Morning rouses in the mist
that presses on the frozen ground.
The wind that traipsed across the snow-clogged lava
left footprints where it wandered.
Peering over the settled fog,
Mt. Thorbjorn idles in the stillness
when the sun is awake but
has not risen from its slumber.
Winter takes its respite
from storms waged upon the fells
like raiders who blew out
of the purple north
and returned in long black ships
with finery and riches that Viking swords
and their strong arms had taken at Seville.
The beauty of the north
has made Iceland a land of riches,
not in Viking gold and silver,
but in the smiles of its maidens
and the setting of the winter sun
that looks down quiet streets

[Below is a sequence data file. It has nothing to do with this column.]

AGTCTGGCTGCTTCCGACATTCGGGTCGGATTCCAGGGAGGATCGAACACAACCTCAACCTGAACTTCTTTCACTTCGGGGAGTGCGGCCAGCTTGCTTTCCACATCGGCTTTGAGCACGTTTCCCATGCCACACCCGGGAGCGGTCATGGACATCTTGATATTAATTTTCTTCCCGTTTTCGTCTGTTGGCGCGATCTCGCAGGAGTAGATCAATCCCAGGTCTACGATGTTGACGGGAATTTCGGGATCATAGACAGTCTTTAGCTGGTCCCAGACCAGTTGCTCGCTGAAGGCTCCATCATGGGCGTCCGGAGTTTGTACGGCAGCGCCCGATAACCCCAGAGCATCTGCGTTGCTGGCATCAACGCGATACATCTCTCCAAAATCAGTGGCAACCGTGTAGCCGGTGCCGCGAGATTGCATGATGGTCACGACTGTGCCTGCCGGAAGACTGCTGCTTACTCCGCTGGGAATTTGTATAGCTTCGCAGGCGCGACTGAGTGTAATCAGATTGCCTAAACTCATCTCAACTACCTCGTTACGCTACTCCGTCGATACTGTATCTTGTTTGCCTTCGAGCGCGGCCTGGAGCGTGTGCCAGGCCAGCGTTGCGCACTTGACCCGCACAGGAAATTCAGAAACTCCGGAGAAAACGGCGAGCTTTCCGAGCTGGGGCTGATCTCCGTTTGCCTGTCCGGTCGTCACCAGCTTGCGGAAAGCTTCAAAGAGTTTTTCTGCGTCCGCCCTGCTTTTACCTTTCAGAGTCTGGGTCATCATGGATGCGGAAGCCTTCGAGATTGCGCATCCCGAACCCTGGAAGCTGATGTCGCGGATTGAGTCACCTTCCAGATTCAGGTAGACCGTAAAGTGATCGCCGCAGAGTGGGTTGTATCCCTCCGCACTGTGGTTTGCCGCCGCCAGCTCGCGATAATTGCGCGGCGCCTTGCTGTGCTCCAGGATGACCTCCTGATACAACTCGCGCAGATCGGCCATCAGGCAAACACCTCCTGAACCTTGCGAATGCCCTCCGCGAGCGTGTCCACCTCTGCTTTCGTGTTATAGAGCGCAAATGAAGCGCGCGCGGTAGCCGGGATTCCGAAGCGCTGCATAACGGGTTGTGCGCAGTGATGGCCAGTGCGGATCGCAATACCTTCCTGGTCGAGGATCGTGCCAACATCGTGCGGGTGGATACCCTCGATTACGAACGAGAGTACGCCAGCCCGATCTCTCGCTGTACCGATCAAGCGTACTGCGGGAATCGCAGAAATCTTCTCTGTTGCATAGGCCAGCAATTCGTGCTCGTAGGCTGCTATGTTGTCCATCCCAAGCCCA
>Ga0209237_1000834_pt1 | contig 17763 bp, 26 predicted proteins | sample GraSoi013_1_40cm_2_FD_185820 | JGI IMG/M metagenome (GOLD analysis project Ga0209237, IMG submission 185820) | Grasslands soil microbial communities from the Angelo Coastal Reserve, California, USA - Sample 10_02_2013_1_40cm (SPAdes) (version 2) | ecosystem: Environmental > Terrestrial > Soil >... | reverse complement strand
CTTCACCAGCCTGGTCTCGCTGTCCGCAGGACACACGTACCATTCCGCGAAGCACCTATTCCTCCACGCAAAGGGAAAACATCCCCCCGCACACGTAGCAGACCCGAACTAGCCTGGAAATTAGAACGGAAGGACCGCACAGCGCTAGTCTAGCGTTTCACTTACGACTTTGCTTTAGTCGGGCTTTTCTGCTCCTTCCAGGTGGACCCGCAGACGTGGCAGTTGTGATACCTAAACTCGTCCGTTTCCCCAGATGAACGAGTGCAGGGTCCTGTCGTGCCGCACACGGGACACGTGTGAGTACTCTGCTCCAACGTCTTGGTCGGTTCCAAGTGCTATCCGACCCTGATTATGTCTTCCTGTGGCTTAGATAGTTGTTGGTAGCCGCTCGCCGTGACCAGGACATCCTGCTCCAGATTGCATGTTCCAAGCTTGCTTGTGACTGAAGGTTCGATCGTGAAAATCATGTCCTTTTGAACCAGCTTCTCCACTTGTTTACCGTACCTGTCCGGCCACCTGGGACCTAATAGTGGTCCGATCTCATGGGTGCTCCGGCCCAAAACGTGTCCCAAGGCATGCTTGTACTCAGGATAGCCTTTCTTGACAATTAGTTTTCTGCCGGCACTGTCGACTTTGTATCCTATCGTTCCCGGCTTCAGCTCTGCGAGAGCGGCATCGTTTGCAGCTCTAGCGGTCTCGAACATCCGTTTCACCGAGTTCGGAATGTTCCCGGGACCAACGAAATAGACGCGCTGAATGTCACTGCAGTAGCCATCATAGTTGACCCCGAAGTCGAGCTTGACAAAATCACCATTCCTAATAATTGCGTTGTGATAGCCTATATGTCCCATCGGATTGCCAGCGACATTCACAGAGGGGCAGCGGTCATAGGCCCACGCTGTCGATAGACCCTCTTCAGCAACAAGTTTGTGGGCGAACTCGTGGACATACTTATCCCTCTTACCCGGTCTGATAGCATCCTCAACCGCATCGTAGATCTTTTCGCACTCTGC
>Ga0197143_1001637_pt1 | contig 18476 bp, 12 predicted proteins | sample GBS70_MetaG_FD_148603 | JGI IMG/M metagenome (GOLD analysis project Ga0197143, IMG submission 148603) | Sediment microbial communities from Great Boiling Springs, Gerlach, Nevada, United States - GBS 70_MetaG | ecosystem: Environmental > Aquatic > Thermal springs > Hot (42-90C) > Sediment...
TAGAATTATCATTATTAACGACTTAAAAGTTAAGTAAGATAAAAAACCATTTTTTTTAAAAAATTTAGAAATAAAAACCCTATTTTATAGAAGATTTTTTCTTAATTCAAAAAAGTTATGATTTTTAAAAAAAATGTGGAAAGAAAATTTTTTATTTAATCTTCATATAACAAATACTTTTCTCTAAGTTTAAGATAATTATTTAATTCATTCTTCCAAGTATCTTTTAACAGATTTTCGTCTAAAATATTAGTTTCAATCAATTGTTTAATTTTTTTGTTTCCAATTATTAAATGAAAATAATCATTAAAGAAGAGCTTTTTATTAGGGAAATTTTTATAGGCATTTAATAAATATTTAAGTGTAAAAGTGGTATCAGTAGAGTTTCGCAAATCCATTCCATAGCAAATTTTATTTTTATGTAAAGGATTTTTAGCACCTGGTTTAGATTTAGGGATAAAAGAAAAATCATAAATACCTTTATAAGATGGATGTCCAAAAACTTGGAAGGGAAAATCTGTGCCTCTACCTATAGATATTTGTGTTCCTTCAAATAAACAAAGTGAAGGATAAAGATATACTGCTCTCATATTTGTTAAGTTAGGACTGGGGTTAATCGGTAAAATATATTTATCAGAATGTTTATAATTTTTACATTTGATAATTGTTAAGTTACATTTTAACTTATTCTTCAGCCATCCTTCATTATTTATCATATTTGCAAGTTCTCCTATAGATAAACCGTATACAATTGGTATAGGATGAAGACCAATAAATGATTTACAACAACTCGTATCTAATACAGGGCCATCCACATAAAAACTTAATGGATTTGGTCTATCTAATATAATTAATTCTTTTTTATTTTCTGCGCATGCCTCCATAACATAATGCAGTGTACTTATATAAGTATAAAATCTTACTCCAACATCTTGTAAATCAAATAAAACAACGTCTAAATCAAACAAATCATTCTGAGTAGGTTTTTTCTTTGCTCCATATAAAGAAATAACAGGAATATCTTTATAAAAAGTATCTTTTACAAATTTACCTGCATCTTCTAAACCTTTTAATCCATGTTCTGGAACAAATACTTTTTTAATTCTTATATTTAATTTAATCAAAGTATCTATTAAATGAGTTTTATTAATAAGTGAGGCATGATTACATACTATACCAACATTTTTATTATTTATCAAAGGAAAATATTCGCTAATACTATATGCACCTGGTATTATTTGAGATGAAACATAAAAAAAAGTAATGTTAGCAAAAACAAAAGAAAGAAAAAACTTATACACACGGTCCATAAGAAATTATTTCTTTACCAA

of Old Town Reykjavik.
D. Gary Christian
Santa Clara, Utah
October 5, 2009
Thursday, October 1, 2009
Engilbert Jónsson was born 4 May 1912, the son of Jonina Asgrimsdottir. Engilbert immigrated to Utah with his mother, Jonina, and his grandmother, Gudny Hrobjartsdottir. They settled in Cleveland, where his mother married Halldor Jonsson. Engilbert was raised with Halldor and Jonina’s family. Engilbert married and moved to Bicknell, Utah. He died 15 January 1990. He went by Engelbert Johnson in Utah; he is number 165 in Icelanders of Utah.